What’s In A Trust? Hurdles Ahead For Gov. Wolf’s Plan To ‘Repurpose’ Horse Fund

Written By Kevin Shelly on February 29, 2020 - Last Updated on December 11, 2023
Gov Wolf has hurdles ahead to reverse horse trust fund provision

Without any fuss, Gov. Tom Wolf, a Democrat, signed the Pennsylvania Race Horse Development Trust Fund into law in Oct. 2017.

Now, Wolf wants to take $204 million annually from the fund to create a scholarship program which he says will benefit as many as 25,000 students in 14 state universities. He made the announcement during his Feb. 4 budget address and has been touring to drum up support since.

Wolf approved the creation of the trust fund

Creating a trust fund was, after all, just a tiny piece of the law expanding gambling in the Keystone State. It was part of a massive piece of legislation that authorized various forms of online gambling (casino, sports betting, poker, keno, lottery), mini-casinos, and video gaming terminals.

At the time, Wolf took no issue with changing the existing fund earmarked for the horse industry into a protected trust, even though it meant preventing him from tapping it for other purposes.

In this case, the language in the provision requires repayments for money diverted from the fund since 2009, and it sets a timetable of just 30 days to make good on the repayments.

The provision, included in section (h) of the trust fund law approved by Wolf just two years ago reads:

Unauthorized use of funds:

If any funds from the Pennsylvania Race Horse Development Trust Fund are diverted, redirected, taken or allocated for any purpose other than the purposes authorized under this section through legislative or administrative action, the General Assembly shall within 30 days of the diversion, redirection, taking or allocation restore all funds that have been diverted, redirected, taken or allocated from the Pennsylvania Race Horse Development Fund since 2009 for any purpose other than the purposes authorized under this section.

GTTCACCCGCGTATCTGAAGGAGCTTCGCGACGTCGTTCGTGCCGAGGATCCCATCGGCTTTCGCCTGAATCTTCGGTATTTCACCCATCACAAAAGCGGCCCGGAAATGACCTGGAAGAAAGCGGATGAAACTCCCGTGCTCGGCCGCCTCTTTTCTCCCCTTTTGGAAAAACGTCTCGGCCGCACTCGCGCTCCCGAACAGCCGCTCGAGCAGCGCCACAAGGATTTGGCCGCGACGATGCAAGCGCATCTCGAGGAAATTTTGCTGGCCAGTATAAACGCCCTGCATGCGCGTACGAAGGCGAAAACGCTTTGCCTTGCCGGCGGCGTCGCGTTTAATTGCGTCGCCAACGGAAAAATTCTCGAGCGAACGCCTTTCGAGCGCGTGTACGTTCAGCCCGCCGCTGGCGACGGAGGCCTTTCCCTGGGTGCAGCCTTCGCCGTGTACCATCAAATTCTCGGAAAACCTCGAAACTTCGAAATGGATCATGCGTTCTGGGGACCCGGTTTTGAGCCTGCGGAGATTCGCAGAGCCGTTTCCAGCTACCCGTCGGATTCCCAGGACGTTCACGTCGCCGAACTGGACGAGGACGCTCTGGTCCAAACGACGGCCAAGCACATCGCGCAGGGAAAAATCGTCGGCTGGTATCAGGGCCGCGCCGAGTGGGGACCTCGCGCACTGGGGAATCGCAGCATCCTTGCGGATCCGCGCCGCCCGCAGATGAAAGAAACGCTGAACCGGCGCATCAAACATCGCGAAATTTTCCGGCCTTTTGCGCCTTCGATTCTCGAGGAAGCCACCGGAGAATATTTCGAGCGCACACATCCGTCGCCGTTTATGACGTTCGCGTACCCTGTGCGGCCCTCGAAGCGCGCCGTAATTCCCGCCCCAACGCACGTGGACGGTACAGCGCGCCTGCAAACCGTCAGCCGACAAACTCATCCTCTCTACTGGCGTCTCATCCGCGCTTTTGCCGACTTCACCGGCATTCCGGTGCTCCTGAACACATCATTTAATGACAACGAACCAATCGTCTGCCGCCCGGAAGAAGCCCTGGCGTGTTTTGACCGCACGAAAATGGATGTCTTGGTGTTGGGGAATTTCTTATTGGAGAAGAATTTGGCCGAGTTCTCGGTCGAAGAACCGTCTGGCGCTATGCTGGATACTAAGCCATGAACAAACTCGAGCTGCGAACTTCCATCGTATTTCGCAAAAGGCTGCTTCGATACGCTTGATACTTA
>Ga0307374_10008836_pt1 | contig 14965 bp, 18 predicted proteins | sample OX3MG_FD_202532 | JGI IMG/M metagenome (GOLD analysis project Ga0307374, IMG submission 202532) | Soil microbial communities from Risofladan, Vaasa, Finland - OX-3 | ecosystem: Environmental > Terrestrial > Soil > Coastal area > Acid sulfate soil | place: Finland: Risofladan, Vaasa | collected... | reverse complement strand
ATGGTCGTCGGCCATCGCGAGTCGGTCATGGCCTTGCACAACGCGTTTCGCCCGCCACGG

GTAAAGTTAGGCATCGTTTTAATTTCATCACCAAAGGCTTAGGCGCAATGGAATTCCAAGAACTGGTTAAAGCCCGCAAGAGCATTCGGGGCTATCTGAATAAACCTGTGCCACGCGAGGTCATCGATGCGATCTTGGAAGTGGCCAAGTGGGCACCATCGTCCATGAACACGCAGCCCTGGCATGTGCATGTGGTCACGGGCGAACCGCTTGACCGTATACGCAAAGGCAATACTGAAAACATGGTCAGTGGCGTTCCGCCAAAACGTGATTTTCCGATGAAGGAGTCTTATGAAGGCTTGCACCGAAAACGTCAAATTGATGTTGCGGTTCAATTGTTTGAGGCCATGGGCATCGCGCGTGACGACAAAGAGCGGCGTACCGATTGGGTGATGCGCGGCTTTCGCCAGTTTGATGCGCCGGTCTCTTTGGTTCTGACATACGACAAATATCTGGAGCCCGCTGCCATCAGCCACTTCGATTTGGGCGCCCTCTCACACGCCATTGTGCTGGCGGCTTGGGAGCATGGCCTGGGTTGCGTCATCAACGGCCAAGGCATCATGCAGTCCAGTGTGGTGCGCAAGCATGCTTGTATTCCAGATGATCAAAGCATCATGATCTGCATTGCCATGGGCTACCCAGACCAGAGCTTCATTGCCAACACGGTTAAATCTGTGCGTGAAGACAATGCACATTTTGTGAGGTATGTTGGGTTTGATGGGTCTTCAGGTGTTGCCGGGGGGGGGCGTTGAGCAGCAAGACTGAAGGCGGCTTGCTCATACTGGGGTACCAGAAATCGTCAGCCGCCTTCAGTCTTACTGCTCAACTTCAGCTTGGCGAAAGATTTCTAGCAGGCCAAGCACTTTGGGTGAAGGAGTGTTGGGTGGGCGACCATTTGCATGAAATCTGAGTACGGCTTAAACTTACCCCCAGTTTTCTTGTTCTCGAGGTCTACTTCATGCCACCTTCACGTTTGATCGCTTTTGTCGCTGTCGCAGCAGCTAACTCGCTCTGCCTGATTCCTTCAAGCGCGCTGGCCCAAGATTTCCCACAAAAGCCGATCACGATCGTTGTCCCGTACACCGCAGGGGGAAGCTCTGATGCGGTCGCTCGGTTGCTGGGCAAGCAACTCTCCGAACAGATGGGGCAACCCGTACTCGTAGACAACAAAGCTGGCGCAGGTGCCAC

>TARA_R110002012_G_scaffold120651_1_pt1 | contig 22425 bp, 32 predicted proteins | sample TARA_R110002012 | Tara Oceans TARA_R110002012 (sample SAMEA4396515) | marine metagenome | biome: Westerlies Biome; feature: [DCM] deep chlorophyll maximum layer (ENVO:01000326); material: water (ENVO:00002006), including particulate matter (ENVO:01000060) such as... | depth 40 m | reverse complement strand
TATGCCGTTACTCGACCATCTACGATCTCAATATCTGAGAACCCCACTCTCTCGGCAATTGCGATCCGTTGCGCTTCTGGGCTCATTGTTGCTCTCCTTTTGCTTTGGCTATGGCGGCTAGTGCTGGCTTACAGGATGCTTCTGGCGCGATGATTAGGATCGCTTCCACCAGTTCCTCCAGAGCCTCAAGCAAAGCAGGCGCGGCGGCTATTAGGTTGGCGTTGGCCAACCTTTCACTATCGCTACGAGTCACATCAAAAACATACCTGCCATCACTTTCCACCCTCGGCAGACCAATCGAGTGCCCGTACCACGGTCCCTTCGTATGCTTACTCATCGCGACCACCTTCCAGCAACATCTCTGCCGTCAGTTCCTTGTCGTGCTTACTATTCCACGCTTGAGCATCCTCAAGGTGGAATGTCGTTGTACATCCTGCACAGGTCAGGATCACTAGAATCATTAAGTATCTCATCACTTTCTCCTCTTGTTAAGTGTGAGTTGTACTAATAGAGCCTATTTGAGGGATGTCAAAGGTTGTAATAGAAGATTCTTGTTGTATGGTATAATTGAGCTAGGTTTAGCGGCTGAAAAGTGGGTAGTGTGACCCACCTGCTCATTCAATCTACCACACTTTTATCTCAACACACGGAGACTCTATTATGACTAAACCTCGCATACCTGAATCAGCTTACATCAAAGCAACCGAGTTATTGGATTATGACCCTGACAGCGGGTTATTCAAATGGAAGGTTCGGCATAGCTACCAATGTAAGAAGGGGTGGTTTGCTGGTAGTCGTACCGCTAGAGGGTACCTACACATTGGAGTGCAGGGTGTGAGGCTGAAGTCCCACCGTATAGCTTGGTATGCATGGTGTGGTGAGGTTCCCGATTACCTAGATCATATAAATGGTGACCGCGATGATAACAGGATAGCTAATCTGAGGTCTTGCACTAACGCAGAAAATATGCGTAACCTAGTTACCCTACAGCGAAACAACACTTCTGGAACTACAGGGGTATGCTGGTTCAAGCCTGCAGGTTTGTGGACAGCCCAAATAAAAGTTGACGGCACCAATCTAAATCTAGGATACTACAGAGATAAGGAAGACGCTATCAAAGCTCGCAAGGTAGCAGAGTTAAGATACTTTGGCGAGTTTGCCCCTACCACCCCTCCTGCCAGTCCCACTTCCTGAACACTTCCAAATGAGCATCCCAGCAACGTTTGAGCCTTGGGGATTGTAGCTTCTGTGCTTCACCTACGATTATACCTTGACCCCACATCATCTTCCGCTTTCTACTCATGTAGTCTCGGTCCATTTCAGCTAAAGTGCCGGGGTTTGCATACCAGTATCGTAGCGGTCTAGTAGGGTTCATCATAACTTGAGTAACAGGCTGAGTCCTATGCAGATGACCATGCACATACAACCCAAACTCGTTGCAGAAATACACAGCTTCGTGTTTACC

Not the first proposed raid on the horse fund

The trust provision was the result of the horse fund being repeatedly raided, a ready way of paying for state spending without new taxation.

The best estimate of the amount of money taken from the fund tops $380 million.

The money diverted from the horse fund paid for state Department of Agriculture expenditures, such as the state’s animal health and diagnostic commission, fairs showcasing agriculture, the state vet lab, the state farm show, and more than $183.8 million to the state’s general fund. The oversight of the horse industry falls to the Department of Agriculture.

The money raids are why the horse fund was converted into a protected trust when gambling expanded in 2017. New sources of revenue (and competition to horse betting) were added, but with no new cut for the ponies.

The cart before the horse?

But the nascent scholarship plan is so far light on some pertinent details – student eligibility criteria, legislative support for diverting horse funds, process for circumventing or changing the trust agreement – other than his plans to tap the horse industry trust fund.